The aim of a Shoreline Management Plan is to provide the basis for sustainable shoreline management policies in the future - a strategy - within a sediment cell and to set the framework for the future management of conflicts in the coastal area.
A Shoreline Management Plan is a strategy document that delivers a broad-brush assessment of conflicts, opportunities and constraints, areas of uncertainty. The plan must therefore contain reference to the adopted policies and to the adopted regulatory system as well as the Coastal Zone Management Plan.
The plan should address, in broad terms, whether to defend, or continue to defend, assets with coastal defenses or manage the risks through other means. The plan shall be based on a strategic assessment of conditions within the plan area rather than detailed studies of individual sites.
A Shoreline Management Plan normally covers an area along the coast described as a sediment cell. A sediment cell is a part of the coastline in which the physical processes are relatively independent from processes operating in adjacent sediment cells.
It is important that experts in the field of coastal engineering participate in the elaboration of the Shoreline Management Plan.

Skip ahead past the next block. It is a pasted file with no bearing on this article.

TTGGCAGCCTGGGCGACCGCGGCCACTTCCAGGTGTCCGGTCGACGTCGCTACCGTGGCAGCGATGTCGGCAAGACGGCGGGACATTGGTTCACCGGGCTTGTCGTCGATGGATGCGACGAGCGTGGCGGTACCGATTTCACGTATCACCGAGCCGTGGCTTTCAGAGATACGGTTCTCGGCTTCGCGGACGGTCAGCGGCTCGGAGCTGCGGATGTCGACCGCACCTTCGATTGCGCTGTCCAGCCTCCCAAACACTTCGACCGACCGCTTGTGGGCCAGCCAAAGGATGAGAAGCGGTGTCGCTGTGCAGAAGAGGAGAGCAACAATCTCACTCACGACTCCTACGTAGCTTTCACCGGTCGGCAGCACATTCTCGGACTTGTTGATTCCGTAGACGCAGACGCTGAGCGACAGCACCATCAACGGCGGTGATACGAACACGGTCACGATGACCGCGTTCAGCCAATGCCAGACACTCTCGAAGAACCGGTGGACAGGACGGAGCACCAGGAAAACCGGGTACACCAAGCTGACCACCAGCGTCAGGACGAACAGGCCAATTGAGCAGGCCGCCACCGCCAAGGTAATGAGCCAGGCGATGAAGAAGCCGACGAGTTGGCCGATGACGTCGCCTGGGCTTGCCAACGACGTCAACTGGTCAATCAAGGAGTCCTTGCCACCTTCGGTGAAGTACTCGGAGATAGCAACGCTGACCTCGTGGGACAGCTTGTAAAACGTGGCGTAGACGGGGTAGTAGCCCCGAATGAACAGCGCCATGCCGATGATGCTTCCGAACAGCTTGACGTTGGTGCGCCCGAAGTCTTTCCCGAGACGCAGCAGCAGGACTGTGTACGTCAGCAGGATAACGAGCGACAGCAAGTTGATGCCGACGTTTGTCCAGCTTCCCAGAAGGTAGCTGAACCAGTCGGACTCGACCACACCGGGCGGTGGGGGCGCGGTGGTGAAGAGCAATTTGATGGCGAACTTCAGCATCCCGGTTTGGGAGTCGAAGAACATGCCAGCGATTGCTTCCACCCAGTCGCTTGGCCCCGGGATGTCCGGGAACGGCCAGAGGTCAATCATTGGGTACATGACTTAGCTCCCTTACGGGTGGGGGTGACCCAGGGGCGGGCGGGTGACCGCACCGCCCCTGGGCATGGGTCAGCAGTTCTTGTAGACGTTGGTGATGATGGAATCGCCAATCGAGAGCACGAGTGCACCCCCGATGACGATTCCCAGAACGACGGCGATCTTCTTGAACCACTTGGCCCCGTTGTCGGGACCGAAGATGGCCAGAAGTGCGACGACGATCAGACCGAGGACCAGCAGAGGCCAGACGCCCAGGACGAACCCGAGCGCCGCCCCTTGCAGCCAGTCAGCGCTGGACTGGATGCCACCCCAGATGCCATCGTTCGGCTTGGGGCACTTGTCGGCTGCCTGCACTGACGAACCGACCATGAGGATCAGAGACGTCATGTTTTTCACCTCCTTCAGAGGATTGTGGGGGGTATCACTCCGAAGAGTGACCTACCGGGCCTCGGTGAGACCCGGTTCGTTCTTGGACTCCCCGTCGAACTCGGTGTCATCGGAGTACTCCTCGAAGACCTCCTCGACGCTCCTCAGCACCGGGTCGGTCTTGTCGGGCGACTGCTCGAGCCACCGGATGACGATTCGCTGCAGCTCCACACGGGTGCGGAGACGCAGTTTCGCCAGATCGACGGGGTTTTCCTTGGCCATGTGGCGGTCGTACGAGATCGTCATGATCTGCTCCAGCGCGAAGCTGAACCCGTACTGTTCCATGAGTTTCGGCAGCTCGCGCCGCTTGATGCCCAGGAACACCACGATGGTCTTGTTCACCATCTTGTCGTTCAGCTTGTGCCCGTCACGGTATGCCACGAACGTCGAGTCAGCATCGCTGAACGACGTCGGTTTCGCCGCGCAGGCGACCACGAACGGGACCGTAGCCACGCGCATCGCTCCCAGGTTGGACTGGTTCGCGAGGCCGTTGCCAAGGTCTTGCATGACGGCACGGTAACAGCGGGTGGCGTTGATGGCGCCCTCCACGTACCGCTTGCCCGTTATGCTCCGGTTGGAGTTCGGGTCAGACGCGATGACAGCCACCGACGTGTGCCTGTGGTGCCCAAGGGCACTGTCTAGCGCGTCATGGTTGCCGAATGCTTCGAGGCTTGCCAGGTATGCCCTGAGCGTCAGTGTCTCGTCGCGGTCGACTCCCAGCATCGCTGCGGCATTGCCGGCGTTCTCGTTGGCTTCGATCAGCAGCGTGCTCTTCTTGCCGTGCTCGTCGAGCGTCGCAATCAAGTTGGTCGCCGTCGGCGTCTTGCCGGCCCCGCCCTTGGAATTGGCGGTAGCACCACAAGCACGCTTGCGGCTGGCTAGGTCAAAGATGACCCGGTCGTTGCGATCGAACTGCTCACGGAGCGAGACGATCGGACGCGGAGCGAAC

In the following the overall content of a Shoreline Management Plan is listed and described.
A) Reference to adopted policies and adopted regulatory system obtained through
Historically updated information about the coastal area
B) Identify sections of the shoreline categorized by sensitiveness towards erosion and accretion (coastal processes)
C) Identification of bindings (natural or man-made) in the coastal area, past and present
D) Management Strategy developed
E) Identification of sediment sub-cells and land use
The Shoreline Management Plan, thus provide the decision-makers with the necessary information about consequences in deciding on the future development and identifies manageable units (sediment sub-cells) within the Shoreline Management Plan area.
Knowing that a Shoreline Management Plan has a limited life span due to the fast development of societies and possible changes in preference and to ensure that all relevant aspects always are included, it is advisable to revise the plan on a regularly basis.
The interval between plan revisions should be coordinated with the other involved/concerned planning authorities with respect to the revised plans (a suggestion is every 4 -5 years). Following the need for revising the plan on a regular basis, a program for additional data collection should be set up to ensure that future plans will make use of the best and newest information.
The data should be stored in a central Database where the planning authority can get easy access.
The involved parties – the various planning authorities, should commonly agree on the Shoreline Management Plan.
The plan should be made public to ensure that the public is aware of the planning that is taking place and to ensure that interested parties are given the opportunity to contribute to future plans.